jb
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Re: Derailleur Hanger alignment tool ?

Postby jb » 17 Apr 2019, 11:06pm

Two straight flat bars (approx.150x25x6 or 3) with a 10mm hole in one end and 10mm threaded bar with nuts and washers will do the trick, oh and a bolt that will pass through the drop-out derailleur hole.


One bar fastened vertically in the drop out, one bar bolted to the hanger, bend hanger with adjustable spanner until parallel. Repeat in the horizontal position.
Cheers
J Bro

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CJ
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Re: Derailleur Hanger alignment tool ?

Postby CJ » 18 Apr 2019, 7:18pm

I'm just back from leading a tour where on three other people's bikes (one because it was bent already, two after crashes!) I straightened gear hangers by the simple expedient of poking an allen key into the derailleur's attachment screw socket and pulling on it until everything looked alright. In each cases it only took two or three pulls to get the mech near enough parallel to the wheel that indexing worked in all gears, which is all that matters.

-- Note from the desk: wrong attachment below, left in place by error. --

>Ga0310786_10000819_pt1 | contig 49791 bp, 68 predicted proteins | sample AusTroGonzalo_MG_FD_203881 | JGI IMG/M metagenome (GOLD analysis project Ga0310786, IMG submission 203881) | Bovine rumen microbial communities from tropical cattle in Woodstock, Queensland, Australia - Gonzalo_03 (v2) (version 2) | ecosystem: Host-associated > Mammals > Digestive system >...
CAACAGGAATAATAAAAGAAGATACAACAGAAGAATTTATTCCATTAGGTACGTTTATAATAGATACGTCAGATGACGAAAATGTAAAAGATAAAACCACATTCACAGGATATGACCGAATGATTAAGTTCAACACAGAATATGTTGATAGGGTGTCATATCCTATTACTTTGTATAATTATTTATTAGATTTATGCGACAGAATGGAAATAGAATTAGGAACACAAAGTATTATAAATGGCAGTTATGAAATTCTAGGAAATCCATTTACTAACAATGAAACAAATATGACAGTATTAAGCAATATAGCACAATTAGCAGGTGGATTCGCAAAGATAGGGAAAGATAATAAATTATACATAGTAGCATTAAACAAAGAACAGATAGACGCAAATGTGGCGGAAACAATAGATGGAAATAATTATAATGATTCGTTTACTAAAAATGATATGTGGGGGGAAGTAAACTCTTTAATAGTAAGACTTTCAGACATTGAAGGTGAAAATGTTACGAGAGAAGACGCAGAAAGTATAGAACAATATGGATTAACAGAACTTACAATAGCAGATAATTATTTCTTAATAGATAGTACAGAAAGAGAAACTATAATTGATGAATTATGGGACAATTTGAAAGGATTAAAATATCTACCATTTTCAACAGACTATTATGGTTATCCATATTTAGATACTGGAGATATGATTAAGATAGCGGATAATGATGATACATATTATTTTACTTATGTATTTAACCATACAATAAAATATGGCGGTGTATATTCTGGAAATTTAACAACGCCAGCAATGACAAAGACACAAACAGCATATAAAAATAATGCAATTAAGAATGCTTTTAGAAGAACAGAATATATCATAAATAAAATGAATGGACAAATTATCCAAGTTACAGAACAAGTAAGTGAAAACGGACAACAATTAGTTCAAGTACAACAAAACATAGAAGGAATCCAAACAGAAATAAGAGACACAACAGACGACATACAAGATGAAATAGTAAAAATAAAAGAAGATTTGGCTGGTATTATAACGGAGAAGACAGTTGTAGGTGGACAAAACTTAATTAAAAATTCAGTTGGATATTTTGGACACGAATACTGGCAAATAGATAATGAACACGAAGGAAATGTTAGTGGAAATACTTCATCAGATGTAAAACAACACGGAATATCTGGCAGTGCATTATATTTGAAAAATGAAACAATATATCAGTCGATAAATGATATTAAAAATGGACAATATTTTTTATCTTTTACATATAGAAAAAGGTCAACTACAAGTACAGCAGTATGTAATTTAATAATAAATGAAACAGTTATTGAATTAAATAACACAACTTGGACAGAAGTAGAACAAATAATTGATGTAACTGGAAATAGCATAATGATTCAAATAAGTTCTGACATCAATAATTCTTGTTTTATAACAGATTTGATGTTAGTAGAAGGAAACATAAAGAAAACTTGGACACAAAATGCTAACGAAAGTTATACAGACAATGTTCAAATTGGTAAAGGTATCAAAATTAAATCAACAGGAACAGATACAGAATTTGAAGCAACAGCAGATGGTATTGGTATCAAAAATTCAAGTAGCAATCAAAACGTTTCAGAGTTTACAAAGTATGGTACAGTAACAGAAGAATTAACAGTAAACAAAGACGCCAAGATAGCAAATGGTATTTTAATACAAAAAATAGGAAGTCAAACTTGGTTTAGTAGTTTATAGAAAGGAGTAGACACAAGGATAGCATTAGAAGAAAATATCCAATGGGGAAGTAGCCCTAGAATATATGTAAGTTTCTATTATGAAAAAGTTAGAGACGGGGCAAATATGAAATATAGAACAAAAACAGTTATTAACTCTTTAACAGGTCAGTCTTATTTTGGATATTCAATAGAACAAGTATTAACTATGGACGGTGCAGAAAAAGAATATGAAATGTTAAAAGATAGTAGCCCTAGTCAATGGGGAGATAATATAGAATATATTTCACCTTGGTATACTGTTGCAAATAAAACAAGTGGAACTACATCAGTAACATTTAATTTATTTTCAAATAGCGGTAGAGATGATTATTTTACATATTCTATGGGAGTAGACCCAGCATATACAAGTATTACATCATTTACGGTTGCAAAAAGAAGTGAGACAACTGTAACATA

I do have and would much rather use the proper Shimano tool, but it's a bit too big to take on tour! So I thought I'd share the welcome news that when necessary, near enough can actually be good enough!
Hint: orient the allen-key of your multi-tool so it's folding axis is aligned with the direction you need to pull. Depending on the size of the multitool, this can give you a reasonably long lever that will not fold up when you pull on it.
Chris Juden
One lady owner, never raced or jumped.

landsurfer
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Re: Derailleur Hanger alignment tool ?

Postby landsurfer » 18 Apr 2019, 7:25pm

Sorry to be a hallion but ... i used a pair of molegrips and my eye on the 1 occasion i've had to bend a gear hanger straight ... worked fine .... :) :)